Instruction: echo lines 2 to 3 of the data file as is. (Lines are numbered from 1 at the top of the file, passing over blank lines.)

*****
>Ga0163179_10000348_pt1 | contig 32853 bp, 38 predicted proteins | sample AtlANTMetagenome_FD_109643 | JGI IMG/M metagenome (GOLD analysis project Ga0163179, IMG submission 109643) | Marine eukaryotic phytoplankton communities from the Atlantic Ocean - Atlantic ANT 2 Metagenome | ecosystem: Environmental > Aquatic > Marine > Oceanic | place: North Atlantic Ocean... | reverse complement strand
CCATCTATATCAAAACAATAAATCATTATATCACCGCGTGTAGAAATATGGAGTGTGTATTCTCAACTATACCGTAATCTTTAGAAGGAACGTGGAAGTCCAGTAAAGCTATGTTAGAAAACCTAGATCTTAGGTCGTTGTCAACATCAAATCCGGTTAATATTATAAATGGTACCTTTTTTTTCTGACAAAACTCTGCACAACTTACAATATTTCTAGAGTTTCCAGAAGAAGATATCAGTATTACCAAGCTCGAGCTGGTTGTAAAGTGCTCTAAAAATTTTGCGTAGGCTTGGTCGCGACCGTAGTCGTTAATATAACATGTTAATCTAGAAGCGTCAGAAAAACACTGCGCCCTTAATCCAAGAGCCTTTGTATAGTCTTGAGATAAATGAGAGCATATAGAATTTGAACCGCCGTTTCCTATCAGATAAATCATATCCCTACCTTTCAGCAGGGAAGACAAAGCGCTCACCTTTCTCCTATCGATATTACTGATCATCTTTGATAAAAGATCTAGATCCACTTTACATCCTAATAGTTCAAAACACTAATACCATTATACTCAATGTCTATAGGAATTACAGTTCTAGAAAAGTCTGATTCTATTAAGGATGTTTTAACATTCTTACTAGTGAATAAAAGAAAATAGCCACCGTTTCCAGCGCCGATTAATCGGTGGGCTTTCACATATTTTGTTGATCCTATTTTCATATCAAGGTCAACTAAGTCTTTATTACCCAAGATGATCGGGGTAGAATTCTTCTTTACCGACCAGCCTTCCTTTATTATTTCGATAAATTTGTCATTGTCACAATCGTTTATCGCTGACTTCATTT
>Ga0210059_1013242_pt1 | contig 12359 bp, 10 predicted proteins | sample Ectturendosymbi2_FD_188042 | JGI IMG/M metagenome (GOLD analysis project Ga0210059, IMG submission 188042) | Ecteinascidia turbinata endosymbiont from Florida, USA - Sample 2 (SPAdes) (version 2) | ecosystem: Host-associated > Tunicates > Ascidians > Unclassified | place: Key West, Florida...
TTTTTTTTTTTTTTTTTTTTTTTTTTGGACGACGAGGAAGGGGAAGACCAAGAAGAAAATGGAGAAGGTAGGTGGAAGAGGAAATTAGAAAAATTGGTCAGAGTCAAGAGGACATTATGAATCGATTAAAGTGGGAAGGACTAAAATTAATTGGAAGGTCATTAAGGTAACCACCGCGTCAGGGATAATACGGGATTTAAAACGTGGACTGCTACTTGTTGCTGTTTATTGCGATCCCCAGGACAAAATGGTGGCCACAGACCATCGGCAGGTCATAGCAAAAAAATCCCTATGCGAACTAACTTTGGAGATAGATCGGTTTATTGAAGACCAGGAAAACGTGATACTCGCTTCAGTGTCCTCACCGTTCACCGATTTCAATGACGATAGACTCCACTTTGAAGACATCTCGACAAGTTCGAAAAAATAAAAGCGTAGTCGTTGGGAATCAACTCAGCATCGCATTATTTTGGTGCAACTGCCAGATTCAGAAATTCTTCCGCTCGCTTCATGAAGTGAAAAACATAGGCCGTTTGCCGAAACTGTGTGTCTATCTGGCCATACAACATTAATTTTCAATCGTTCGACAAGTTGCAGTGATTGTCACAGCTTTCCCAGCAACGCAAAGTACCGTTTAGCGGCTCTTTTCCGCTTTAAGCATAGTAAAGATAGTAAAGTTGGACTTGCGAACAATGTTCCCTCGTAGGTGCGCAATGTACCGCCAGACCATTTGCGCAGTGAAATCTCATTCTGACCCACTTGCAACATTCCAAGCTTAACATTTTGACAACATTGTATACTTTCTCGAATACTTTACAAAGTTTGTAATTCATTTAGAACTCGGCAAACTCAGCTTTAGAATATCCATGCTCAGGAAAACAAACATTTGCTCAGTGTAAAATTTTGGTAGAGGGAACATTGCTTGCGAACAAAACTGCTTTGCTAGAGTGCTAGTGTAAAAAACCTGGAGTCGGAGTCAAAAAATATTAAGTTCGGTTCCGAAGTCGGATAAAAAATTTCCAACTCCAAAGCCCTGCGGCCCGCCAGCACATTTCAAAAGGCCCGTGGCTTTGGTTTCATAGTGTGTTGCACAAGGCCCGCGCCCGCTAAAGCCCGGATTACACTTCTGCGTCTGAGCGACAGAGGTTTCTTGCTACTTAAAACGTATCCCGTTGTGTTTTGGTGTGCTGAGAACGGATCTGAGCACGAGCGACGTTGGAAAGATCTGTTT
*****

CCATCTATATCAAAACAATAAATCATTATATCACCGCGTGTAGAAATATGGAGTGTGTATTCTCAACTATACCGTAATCTTTAGAAGGAACGTGGAAGTCCAGTAAAGCTATGTTAGAAAACCTAGATCTTAGGTCGTTGTCAACATCAAATCCGGTTAATATTATAAATGGTACCTTTTTTTTCTGACAAAACTCTGCACAACTTACAATATTTCTAGAGTTTCCAGAAGAAGATATCAGTATTACCAAGCTCGAGCTGGTTGTAAAGTGCTCTAAAAATTTTGCGTAGGCTTGGTCGCGACCGTAGTCGTTAATATAACATGTTAATCTAGAAGCGTCAGAAAAACACTGCGCCCTTAATCCAAGAGCCTTTGTATAGTCTTGAGATAAATGAGAGCATATAGAATTTGAACCGCCGTTTCCTATCAGATAAATCATATCCCTACCTTTCAGCAGGGAAGACAAAGCGCTCACCTTTCTCCTATCGATATTACTGATCATCTTTGATAAAAGATCTAGATCCACTTTACATCCTAATAGTTCAAAACACTAATACCATTATACTCAATGTCTATAGGAATTACAGTTCTAGAAAAGTCTGATTCTATTAAGGATGTTTTAACATTCTTACTAGTGAATAAAAGAAAATAGCCACCGTTTCCAGCGCCGATTAATCGGTGGGCTTTCACATATTTTGTTGATCCTATTTTCATATCAAGGTCAACTAAGTCTTTATTACCCAAGATGATCGGGGTAGAATTCTTCTTTACCGACCAGCCTTCCTTTATTATTTCGATAAATTTGTCATTGTCACAATCGTTTATCGCTGACTTCATTT
>Ga0210059_1013242_pt1 | contig 12359 bp, 10 predicted proteins | sample Ectturendosymbi2_FD_188042 | JGI IMG/M metagenome (GOLD analysis project Ga0210059, IMG submission 188042) | Ecteinascidia turbinata endosymbiont from Florida, USA - Sample 2 (SPAdes) (version 2) | ecosystem: Host-associated > Tunicates > Ascidians > Unclassified | place: Key West, Florida...